The Philippines: Is the Peace Process in Muslim Mindanao Collapsing?

8 MINS READFeb 11, 2016 | 09:31 GMT
The Moro Islamic Liberation Front's chairman attends a firearms decommissioning ceremony in the Philippines' Sultan Kudarat province in June 2015.
Forecast Highlights

  • The failure of the Philippine Congress to approve a core part of a recent peace deal with rebels in the southern Philippines will complicate the fragile settlement and risk at least a short-term surge in violence.
  • The need to devote security resources to combat other internal threats and to reorient its defense posture to external threats — namely those posed by China — will prevent Manila from abandoning the peace process altogether, regardless of who wins the presidency in May. 
  • Evolving dynamics within the various militant camps will also continue to open opportunities for a long-term resolution.

Peace has long eluded the predominantly Muslim areas of the southern Philippines. For centuries, an ever-shifting mix of rebel groups have waged violence, leaving more than 150,000 people dead in the past four decades alone. The government's efforts to stabilize the archipelagic region took another hit last week. With an eye on the elections in May, the 16th Congress of the Philippines adjourned without approving the Bangsamoro Basic Law, a core aspect of a comprehensive peace agreement signed in 2014 with the strongest remaining insurgent group and the one most capable of governing the region, the Moro Islamic Liberation Front (MILF). This effectively killed any chance of passage while President Benigno Aquino III, a main driver of the peace process, is in office. Whether the next government will revive the legislation when it takes power in July is unclear. Aquino's chosen successor, Mar Roxas, is trailing in the polls, and none of the other candidates have demonstrated much intent to spend political capital on the proposed law in its current form.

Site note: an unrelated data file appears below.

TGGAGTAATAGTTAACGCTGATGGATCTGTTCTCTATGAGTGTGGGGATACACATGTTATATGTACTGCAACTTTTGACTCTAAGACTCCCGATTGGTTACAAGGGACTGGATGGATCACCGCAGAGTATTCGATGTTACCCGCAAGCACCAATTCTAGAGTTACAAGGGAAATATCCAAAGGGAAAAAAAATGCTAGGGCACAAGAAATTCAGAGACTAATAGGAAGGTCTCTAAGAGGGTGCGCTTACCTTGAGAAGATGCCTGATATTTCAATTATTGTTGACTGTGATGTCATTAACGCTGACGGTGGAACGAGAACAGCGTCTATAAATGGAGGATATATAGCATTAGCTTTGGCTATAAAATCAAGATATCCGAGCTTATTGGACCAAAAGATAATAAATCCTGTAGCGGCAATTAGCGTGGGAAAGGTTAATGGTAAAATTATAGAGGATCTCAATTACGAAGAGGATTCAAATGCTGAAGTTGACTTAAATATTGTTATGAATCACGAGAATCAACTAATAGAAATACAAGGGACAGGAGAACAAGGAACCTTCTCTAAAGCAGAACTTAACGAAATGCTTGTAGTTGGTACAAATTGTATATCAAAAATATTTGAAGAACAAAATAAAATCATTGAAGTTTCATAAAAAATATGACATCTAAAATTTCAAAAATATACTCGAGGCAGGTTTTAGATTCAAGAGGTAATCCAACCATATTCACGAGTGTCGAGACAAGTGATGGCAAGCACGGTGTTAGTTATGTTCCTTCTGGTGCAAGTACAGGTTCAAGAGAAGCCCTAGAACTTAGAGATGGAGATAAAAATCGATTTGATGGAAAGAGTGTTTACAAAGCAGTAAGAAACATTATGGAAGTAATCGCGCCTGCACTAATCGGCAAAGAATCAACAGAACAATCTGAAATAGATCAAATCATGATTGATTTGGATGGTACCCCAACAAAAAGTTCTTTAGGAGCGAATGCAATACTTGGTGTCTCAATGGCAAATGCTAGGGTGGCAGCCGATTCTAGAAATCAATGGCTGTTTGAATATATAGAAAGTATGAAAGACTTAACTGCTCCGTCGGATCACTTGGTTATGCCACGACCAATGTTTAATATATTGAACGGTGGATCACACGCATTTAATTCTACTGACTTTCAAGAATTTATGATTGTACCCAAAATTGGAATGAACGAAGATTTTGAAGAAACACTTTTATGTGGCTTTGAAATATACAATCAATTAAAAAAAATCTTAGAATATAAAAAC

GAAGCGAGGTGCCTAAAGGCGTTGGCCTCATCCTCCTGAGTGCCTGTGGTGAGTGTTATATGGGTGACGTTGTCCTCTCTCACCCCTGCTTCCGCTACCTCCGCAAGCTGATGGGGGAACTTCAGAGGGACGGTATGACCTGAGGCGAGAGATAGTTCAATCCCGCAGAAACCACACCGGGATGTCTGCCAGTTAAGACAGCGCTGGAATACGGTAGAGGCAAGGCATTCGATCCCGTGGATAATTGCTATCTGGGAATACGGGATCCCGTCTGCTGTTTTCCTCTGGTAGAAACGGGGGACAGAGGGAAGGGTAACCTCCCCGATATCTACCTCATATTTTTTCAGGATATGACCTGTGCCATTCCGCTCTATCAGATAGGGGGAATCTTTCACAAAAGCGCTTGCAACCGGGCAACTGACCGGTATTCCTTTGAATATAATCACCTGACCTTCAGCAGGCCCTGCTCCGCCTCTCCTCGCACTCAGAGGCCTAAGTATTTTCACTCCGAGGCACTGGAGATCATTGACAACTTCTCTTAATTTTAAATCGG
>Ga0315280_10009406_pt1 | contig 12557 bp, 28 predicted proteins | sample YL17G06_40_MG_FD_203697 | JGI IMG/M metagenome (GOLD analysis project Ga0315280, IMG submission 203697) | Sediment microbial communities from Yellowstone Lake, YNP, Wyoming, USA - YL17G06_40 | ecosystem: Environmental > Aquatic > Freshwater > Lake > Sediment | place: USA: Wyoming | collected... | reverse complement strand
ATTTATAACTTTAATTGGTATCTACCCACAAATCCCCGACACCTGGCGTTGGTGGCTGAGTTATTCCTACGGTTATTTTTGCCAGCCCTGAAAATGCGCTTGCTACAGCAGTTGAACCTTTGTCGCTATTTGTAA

Violence spiked in 2008 after the Philippine Supreme Court ruled an earlier version of the law unconstitutional, displacing an estimated 600,000 people in Mindanao. So does the collapse in momentum herald a similar surge in fighting?

Near-Term Uncertainty

As in much of Southeast Asia, an array of ethnicities, clans and religions sharing a fractured geography has historically complicated stability in the Philippines. In the isolated southern region of Muslim Mindanao, a former sultanate with strong geopolitical ties to Malaysian Borneo and parts of Indonesia, local communities have long taken up arms to resist subjugation by the distant central government or foreign occupiers. In the modern era, Manila has sought to slowly whittle the southern insurgency by signing accords with parts of groups, turning factions against one another, and isolating the fractured components. This strategy has divided and weakened the separatist movement, but the splintered environment has been less than conducive to a comprehensive settlement. As a result, violence has persisted despite agreements such as a landmark 1996 accord granting control over a semi-autonomous region to the MILF's parent organization and now rival, the Moro National Liberation Front (MNLF). 

The 2014 Comprehensive Agreement on the Bangsamoro is Manila's most ambitious attempt at a lasting resolution. At its core is the Bangsamoro Basic Law, which would create a MILF-led administrative region to be known as Bangsamoro, covering the southwest of Mindanao and nearby islands. In addition to a largely independent parliament, police force and civil judiciary, the proposed law would grant the region a greater share of resource and tax revenues.